We want to work with people we believe are credible, have confidence in and like. This combination leads to trust.
The more trust others have in you, the greater their investment in you.
Why? Because relationships are transactions, and you are more likely to “do business with” people you trust.
"Trust is the lubrication that makes it possible for organizations to work."
-- Warren Bennis"
Even if you “have to” work with someone, you can “choose to” not work with them by avoiding them, withholding information or an other Territorial Game ( link to Annette Simmons book). There is precious little if any trust in that kind of interactions.
Perhaps you’ve seen this in a toxic workplace?
Trust is More than the Facts
Trust is partially factual and partially emotional. It grows from what people feel about you, what you say, what you do and what they know about you and how you operate.
Yes, you need to do your job. And you need to do something more. Build superior people skills.
Superior people skills are essential for building professional behavior, which creates an environment of courtesy, trust, and corporate commitment. How you focus on key capacities, such as communication and relationship development skills can make or break you.
Good Relationships Require Trust
At all stages of your career and in all levels of an organization you work with a diverse and large-body of people, within and outside of your office. That alone makes forging trust and working relationships a challenge. That is further complicated by two other factors: 1) you are part of intergenerational workforce and; 2) often you do not see all of these people face-to-face.
To forge trust in your relationships with a wide variety of people, try these strategies:
- Take time to gather your thoughts so you speak clearly, succinctly, and in a way that others understand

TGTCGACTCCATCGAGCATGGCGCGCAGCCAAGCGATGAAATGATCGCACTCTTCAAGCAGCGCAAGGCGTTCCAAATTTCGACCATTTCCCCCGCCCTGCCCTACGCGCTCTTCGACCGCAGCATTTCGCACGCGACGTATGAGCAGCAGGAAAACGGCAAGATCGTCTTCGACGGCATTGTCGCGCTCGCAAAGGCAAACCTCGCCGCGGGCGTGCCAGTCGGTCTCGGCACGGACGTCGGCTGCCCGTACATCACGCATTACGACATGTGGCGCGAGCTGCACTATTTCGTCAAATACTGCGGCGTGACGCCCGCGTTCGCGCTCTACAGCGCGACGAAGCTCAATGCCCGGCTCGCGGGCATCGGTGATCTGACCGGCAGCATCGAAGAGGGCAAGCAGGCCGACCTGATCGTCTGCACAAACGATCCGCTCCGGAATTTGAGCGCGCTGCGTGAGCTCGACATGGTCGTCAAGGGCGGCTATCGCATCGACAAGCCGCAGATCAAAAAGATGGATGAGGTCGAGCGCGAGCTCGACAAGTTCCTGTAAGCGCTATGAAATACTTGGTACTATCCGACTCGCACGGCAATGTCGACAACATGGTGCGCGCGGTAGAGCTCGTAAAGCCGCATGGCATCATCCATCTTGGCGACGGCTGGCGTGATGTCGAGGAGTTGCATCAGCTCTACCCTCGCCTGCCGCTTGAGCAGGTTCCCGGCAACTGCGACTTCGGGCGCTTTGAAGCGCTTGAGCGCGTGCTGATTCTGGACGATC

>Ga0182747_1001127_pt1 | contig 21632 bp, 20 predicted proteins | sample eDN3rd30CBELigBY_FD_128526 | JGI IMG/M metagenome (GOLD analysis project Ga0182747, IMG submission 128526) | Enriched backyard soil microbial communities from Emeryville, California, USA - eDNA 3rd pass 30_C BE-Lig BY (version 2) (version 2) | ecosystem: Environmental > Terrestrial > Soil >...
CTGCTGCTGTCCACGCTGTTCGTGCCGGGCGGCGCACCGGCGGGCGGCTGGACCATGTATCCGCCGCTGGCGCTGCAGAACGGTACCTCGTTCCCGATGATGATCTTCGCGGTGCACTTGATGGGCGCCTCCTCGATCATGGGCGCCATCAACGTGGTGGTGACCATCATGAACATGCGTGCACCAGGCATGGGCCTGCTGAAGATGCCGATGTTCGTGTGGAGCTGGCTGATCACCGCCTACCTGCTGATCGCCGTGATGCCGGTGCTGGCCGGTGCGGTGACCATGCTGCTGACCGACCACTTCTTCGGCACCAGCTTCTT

- Look at the situation from other people’s point of view
- Reinforce your goals and objectives while respectfully acknowledging those of others
Communicating Well Builds Trust
Communication is a key factor in building trust. You must consistently communicate about your work, process and at times your results and how those impact shared interests. Because change is constant you must also be comfortable (or figure out how get comfortable) communicating about changes with people all organizational levels, and with various backgrounds and ages.
To communicate well with a diverse body of people, try these 3 strategies:
- Show a genuine interest in addressing and resolving any issue as quickly as possible
- Listen fully and without judging before you respond or make decisions
- Interact with people to understand their perspectives and determine what you must do to gain their support
Trust Takes Time and Action
Forging trusting relationships takes time. The greater number of people you interact with and how many different types of people they are, usually requires more time than you think. Give yourself and others time needed.
“Trust is built with consistency."
-- Lincoln Chafee.
Be active. Relationship building and communicating are just that, active and require tending to flourish. Keep engaging, pay attention to what is happening and adjust as needed, and overtime you’ll move forward.
Deirdre Danahar is a coach and consultant helping socially conscious organizations, entrepreneurs and professionals cultivate their reputation and profitability by making themselves and their communities better. Contact her at email@example.com.